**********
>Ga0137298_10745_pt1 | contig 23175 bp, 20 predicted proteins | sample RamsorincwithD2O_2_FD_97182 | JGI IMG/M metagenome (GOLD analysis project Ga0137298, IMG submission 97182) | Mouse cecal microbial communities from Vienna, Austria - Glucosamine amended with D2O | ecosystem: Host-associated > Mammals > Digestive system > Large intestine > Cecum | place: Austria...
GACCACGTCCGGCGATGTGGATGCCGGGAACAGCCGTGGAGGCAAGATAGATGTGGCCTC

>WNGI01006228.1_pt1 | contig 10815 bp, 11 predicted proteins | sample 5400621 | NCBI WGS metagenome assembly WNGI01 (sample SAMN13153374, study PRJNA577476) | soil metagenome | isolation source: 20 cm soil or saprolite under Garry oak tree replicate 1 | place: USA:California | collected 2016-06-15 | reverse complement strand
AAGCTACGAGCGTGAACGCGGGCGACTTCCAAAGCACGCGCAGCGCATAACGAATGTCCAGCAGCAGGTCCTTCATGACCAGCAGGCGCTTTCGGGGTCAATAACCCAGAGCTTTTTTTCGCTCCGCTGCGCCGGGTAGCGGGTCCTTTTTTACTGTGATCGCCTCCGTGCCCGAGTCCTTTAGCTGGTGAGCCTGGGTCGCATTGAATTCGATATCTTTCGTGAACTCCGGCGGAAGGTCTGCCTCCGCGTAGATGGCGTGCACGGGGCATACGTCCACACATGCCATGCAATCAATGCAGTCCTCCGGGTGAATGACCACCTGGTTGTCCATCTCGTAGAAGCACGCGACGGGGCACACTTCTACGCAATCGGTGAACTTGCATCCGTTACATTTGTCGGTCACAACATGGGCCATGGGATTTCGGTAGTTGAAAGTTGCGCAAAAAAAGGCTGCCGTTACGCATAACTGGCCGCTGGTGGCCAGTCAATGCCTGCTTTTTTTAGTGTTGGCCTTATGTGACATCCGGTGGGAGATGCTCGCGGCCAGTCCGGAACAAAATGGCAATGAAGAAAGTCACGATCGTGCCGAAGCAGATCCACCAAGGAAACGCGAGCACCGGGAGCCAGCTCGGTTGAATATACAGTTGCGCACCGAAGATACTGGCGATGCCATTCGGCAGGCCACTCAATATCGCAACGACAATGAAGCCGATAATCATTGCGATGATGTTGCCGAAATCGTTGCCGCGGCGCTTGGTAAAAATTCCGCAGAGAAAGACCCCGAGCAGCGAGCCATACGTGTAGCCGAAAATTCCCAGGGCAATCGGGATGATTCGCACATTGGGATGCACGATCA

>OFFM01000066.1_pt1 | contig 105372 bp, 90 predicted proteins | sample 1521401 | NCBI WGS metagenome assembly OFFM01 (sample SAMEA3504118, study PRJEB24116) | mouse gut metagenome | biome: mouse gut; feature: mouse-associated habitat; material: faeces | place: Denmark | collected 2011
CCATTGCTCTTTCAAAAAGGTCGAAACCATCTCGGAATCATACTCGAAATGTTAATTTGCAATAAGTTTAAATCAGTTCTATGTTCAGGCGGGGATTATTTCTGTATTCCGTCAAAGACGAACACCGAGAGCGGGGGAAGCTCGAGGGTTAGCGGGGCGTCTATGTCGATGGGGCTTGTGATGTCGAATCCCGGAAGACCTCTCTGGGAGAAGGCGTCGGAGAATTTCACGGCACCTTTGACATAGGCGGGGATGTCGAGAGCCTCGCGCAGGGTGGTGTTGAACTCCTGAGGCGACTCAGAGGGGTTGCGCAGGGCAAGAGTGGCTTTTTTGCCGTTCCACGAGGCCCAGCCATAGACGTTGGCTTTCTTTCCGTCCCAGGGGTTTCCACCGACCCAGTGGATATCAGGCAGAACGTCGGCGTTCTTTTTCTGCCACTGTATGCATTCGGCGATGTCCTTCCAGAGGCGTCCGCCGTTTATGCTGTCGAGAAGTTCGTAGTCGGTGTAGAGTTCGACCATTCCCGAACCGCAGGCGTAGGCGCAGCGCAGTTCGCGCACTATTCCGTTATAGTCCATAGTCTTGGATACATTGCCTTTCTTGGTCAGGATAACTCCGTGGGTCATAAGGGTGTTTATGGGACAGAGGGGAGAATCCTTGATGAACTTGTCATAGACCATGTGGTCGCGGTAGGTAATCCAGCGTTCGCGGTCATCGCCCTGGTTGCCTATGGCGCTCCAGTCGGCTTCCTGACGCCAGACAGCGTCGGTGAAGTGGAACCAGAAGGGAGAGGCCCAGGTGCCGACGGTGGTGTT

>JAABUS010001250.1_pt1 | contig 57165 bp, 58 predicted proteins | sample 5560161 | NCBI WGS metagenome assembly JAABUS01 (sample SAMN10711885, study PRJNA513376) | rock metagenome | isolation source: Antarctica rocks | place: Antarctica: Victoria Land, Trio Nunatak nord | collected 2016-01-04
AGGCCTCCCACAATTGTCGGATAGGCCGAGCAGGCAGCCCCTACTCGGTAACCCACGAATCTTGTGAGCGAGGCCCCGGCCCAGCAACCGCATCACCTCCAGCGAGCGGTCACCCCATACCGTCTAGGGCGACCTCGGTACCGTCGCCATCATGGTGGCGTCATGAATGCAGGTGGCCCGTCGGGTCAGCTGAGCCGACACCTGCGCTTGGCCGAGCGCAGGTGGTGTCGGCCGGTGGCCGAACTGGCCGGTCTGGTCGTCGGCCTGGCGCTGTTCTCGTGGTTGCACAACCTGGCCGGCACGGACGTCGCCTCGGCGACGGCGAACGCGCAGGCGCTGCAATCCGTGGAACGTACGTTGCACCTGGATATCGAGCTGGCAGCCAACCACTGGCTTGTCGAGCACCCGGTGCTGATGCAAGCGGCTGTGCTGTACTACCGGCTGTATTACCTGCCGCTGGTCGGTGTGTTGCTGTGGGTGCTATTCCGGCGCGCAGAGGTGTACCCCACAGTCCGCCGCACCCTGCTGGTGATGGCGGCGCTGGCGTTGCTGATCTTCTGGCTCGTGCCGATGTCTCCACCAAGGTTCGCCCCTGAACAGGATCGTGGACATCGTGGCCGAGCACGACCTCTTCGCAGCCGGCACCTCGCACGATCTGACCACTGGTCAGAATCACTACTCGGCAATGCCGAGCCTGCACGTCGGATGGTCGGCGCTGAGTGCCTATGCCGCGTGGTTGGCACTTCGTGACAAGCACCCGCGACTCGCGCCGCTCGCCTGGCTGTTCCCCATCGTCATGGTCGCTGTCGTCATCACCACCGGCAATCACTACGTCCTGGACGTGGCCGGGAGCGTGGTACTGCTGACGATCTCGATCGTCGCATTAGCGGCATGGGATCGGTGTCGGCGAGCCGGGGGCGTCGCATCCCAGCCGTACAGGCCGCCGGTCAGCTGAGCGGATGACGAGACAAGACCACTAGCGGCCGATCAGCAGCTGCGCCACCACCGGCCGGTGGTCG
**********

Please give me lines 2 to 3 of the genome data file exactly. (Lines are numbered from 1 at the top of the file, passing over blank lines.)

GACCACGTCCGGCGATGTGGATGCCGGGAACAGCCGTGGAGGCAAGATAGATGTGGCCTC

>WNGI01006228.1_pt1 | contig 10815 bp, 11 predicted proteins | sample 5400621 | NCBI WGS metagenome assembly WNGI01 (sample SAMN13153374, study PRJNA577476) | soil metagenome | isolation source: 20 cm soil or saprolite under Garry oak tree replicate 1 | place: USA:California | collected 2016-06-15 | reverse complement strand